We caught up with Ella, Trainee at RPC to gain some key insights into what makes this firm stand out.
Could you tell us a bit about your background and what inspired you to work at RPC?
I studied law at the University of Sussex and graduated with no solid idea of what kind of law I wanted to get into. I did a vacation scheme at a different firm, spent 3 months as a paralegal at a city firm and 6 months at a start-up providing online legal services to small businesses, as well as working in hospitality. When it came to applications a year later, I had a better picture of the kind of training contract I was interested in. I was drawn to mid-size, full service city firms and focussed my attention on those who championed client service and individuality, as I felt this fitted well with the experience I had. One of these firms was RPC, and when I visited for an assessment day I was impressed by how welcoming everybody was and the interesting conversations I had with lawyers of all different levels during the day.
Why do you think a graduate should choose to start their career at RPC and what sets the firm apart?
The quality of the training at RPC makes it a great place to start off – people put a lot of time into ensuring trainees feel supported. We have two supervisors, one associate and one partner, who oversee progress reviews every 3 months and are always on hand to help with any issues or questions. We're also matched with a mentor and have the choice to request a lawyer from a particular team in the firm.
Aside from training, RPC has an impressive client list and an excellent reputation across multiple departments. Our traditional notoriety as a big player in insurance law is matched by top level litigation work elsewhere as well as non-contentious work for various household names. The firm's focus on client service (and the awards which back this up) means that our client relationships are longstanding and lawyers are often viewed as an extension of the client's own business.
What is your favorite thing you have done while working there?
I'm currently sitting in Corporate and have recently worked on a financing deal for a company which has developed blockchain technology with a view to launching a cryptocurrency. Getting acquainted with such a dynamic new area of technology and law was exciting and I was given a huge amount of responsibility to prepare the suite of ancillary documents for the deal and to attend meetings with the client by myself. Completing on the investment (my first completion!) and receiving the money for the client was a great moment.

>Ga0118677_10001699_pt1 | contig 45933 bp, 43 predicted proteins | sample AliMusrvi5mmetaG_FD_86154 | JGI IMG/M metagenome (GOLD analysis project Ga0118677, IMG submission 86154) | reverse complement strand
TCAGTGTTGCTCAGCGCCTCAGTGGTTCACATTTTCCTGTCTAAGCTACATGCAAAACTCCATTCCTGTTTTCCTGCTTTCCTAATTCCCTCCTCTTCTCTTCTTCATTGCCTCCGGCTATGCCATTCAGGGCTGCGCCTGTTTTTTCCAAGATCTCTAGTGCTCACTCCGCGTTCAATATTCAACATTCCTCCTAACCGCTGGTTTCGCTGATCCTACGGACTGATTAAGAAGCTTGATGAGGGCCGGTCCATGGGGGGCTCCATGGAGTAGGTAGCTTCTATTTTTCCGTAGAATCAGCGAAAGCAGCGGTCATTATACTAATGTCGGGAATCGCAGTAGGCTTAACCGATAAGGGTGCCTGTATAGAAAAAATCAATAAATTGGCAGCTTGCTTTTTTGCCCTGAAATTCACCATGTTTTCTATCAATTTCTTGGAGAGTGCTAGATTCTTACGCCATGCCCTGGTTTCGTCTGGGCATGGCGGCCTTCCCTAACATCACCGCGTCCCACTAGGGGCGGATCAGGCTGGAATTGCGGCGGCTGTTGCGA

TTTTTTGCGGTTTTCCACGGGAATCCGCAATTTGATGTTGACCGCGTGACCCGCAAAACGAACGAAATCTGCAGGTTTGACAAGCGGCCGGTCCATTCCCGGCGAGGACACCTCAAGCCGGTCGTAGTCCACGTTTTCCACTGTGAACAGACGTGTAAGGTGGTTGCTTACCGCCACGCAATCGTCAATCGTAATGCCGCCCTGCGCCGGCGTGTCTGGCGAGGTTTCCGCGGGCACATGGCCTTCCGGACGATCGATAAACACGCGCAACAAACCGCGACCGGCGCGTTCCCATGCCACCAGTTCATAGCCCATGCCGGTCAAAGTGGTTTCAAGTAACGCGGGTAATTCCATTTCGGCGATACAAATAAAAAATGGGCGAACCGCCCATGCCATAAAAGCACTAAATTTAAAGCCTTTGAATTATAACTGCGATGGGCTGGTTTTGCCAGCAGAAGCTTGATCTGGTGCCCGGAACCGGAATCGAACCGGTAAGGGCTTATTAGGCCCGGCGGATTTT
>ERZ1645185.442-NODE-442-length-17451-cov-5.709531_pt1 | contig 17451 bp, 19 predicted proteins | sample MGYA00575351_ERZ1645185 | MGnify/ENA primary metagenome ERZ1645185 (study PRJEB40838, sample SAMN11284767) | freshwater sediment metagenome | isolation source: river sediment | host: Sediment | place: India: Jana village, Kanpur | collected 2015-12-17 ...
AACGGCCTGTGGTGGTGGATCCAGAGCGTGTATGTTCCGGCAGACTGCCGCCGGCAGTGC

How would you describe the RPC company culture?
The RPC culture is very relaxed – our open plan offices mean it's never too daunting to approach anyone and there's a greater sense of community within each team. RPC prides itself on its client service and so lawyers at the firm are always friendly and tend to have interests outside of work which makes it easy to get on with people as friends, rather than colleagues.
What three top tips would you give applicants to the Summer Scheme or Training Contracts?
- It's great if you have an excellent academic record and legal work experience but RPC likes to see that applicants have other interests and experience, which provide soft skills over and above other equally intelligent candidates. Hospitality experience or a role on a sports team, for example, can be just as relevant as the legal background you provide.
- Do your research on the firm and choose a couple things about RPC which you are enthusiastic about. In applications and interviews you should highlight these and be prepared to explain why they appeal to you.
- Try to come up with at least one past experience you can use to evidence each different competency you might be asked about. For example, you should be prepared to talk about instances when you displayed problem-solving abilities, teamwork and good communication skills.
What can students do while at university to make sure they’re a stand out applicant?
Gaining legal work experience is a really invaluable addition to an application, even if it's just a few days or at a high street firm. If you're not able to do this, most law firms will run a number of open days and workshops which will provide a great opportunity to network and give some substance to your application or interview. If all else fails, get involved with clubs and societies at university which will help to develop non-academic skills.
What is the most important thing to do in your first week at RPC?
Introduce yourself to as many people as possible, including non-lawyers, and let them know you're keen to help out. And don't panic!
Keen to find out more about RPC and browse their roles? Go to their profile here.